When she is a counselor, or a speech therapist, or a librarian, or a coach, or on the child study team … you get the point.
There are many education professionals that work in our schools to support students but don’t “teach” in the traditional sense, interacting with classrooms filled with students. In most districts they are considered “teachers” as part of their employment contract. However, their jobs are not really the same. Most of them don’t interact with large group of students in a classroom setting.
However, their jobs are critically important. And according to teacher evaluation regulations, their job performance must be evaluated using the district’s selected evaluation tool. For many, this is the epitome of trying to force a square peg into a round hole.
Some of the evaluation models in use across the state have job-specific rubrics to accommodate the accountability requirement. For example, the Danielson Framework for Teaching also provides Frameworks for Instructional Specialists, Library/Media Specialists, School Nurses, School Counselors, School Psychologists, and Therapeutic Specialists. These can be found in the 2007 publication of Enhancing Professional Practice: A Framework for Teaching (chapter 5). They are also available from districts using Teachscape as a data collection tool. One final suggestion is to contact the Danielson Group and request job-specific rubrics.
The Stronge Teacher Performance Evaluation System will also provide a separate performance system for Educational Specialists (e.g. counselor, instructional coach, librarian, school nurse, school psychologist, school social worker, and selected other positions). Districts using the Stronge model can request those systems by contacting www.strongeandassociates.com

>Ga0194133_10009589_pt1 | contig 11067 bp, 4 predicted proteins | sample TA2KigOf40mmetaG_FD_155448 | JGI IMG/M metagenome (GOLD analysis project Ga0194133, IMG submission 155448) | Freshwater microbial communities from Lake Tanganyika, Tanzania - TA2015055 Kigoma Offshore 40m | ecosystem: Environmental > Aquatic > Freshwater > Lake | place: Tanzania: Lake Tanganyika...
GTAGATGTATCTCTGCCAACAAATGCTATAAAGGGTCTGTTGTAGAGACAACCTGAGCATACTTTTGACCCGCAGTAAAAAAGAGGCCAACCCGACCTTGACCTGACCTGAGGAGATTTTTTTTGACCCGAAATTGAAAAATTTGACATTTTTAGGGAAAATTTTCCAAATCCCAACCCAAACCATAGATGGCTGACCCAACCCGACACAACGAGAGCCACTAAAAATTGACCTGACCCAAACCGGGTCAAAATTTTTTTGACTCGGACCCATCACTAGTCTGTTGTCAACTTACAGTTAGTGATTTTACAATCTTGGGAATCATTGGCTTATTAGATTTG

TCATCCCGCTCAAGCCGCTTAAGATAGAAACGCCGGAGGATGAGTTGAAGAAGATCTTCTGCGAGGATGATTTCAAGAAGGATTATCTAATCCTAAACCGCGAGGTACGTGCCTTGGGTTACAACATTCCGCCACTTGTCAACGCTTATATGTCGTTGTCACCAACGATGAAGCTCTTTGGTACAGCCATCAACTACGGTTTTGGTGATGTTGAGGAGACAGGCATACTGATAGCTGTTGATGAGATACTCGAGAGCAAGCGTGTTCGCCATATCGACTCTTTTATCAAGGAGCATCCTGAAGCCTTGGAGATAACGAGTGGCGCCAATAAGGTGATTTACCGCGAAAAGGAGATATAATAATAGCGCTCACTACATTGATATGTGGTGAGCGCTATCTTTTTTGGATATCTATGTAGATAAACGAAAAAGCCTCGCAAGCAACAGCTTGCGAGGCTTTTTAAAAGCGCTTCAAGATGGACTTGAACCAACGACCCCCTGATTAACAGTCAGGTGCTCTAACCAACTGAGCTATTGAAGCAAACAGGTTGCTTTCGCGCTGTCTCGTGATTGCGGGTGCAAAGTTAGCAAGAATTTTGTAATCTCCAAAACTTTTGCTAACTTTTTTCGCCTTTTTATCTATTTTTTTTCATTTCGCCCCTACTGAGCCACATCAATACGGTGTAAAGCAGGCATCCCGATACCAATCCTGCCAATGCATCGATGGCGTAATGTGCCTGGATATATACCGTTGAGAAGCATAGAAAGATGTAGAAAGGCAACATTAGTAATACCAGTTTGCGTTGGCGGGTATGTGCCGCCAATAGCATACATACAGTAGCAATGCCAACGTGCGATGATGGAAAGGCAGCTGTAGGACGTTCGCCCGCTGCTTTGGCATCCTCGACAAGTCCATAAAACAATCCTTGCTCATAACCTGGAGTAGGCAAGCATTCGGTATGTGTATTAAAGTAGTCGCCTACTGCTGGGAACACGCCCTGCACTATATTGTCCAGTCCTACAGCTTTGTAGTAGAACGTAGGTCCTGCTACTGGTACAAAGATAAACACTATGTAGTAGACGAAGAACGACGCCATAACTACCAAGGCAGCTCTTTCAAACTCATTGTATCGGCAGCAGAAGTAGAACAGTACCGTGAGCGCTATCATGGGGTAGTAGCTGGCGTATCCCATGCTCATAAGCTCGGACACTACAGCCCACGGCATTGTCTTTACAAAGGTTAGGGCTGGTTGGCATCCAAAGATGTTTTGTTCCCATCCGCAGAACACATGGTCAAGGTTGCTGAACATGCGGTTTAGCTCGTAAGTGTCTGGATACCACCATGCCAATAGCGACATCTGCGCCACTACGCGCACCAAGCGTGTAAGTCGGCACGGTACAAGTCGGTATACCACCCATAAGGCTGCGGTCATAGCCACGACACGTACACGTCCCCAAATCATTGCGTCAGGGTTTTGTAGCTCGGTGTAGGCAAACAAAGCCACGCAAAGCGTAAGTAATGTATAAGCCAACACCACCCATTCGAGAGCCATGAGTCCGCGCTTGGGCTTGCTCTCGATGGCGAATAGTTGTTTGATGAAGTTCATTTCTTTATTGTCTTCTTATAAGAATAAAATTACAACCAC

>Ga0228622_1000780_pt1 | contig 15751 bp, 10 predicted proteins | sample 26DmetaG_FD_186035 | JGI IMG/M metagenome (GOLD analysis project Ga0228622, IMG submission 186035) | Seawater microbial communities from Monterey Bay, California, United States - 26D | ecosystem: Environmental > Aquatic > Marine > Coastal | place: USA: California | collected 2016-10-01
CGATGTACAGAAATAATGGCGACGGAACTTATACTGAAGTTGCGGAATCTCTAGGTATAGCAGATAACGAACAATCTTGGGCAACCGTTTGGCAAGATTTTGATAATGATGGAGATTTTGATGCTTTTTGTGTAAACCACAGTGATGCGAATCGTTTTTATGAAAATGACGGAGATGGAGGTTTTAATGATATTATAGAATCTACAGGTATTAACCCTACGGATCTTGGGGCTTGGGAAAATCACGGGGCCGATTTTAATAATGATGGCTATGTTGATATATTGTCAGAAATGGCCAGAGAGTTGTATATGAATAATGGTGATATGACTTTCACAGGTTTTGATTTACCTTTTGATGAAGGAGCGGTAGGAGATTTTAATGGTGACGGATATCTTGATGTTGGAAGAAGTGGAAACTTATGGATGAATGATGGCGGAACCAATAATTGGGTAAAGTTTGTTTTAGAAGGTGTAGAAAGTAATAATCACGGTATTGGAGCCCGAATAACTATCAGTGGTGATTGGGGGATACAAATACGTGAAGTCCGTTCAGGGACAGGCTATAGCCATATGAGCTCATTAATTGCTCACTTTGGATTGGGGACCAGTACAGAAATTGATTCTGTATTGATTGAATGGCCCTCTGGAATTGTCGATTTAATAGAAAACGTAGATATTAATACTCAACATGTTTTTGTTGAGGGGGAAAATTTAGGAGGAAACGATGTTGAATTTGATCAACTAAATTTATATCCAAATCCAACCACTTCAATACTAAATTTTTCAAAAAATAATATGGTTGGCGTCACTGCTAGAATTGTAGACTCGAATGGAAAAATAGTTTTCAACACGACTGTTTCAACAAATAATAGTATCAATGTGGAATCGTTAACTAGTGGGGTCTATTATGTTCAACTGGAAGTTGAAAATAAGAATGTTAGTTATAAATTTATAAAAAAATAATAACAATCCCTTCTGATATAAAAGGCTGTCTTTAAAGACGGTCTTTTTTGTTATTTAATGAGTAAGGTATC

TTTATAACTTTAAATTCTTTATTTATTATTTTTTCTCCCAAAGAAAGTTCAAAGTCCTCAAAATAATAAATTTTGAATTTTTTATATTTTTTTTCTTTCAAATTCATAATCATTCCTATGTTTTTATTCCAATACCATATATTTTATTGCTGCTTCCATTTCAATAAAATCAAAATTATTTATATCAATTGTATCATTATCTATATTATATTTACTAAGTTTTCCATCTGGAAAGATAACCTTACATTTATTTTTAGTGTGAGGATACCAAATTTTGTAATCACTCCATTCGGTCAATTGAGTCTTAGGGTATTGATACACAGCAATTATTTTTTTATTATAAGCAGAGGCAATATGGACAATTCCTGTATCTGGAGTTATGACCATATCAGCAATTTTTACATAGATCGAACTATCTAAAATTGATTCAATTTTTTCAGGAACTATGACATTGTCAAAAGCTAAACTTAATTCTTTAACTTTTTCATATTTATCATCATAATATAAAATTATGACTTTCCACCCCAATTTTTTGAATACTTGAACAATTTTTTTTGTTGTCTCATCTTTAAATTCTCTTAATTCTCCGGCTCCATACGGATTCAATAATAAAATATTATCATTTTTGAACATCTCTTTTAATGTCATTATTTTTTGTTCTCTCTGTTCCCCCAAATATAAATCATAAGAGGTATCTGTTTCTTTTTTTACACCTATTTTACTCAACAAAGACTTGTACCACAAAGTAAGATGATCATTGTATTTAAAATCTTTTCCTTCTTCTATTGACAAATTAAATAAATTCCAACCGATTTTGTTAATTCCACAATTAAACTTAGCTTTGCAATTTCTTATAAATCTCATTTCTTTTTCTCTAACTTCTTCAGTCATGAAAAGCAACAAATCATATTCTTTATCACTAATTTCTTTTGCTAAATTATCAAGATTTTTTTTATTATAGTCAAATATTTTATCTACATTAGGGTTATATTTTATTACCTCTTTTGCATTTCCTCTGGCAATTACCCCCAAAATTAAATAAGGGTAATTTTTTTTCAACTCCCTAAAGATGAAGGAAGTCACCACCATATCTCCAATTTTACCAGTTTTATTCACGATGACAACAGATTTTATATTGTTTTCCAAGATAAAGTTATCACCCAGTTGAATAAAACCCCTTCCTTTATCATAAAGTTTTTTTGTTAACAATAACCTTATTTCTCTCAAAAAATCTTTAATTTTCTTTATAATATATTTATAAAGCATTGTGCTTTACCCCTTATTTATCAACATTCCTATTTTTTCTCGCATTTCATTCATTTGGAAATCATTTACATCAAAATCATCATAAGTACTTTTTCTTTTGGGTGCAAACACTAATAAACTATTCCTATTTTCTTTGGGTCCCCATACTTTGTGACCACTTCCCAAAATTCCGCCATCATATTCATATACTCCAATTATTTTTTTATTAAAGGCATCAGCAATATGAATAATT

Marzano districts can contact Learning Sciences International for the Non-Classroom Instructional Support Member Evaluation Form. These are standard issue for any district purchasing materials and software from Learning Sciences.
McREL users are not so fortunate; there are no rubrics for educational services teaching staff. At this point, they typically use their existing instruments. However, individual districts in NJ have created their own rubrics to use in the McREL format. Teachers in McREL districts should contact EIRC and request examples that have been created.
For those in Marshall districts, Kim Marshall suggests contacting a Massachusetts school district that has developed “tweaked” Marshall rubrics 11 other job descriptions. Email Lisa Freedman ([email protected]) who will share those rubrics that have been created.
No matter the model, it’s important to consider that these important jobs: nurses, counselors, coaches, librarians, therapists, child-study teams, etc., etc. … look very different from district-to-district. The job descriptions may vary, even within one district (consider the difference between high school and elementary library/media specialists). Therefore, all criteria and rubrics must be considered contextually; those educational professionals in “not-a-teacher” jobs must take a careful look at the evaluative criteria to see if it actually reflects their work. If not, teachers should recommend the rubrics be revised to more accurately describe their responsibilities—and clearly indicate the difference between effective and highly effective practice.
This work is simply too important to keep pushing a square peg into a round hole.
Note: This post originally appeared in the December issue of the NJEA Review.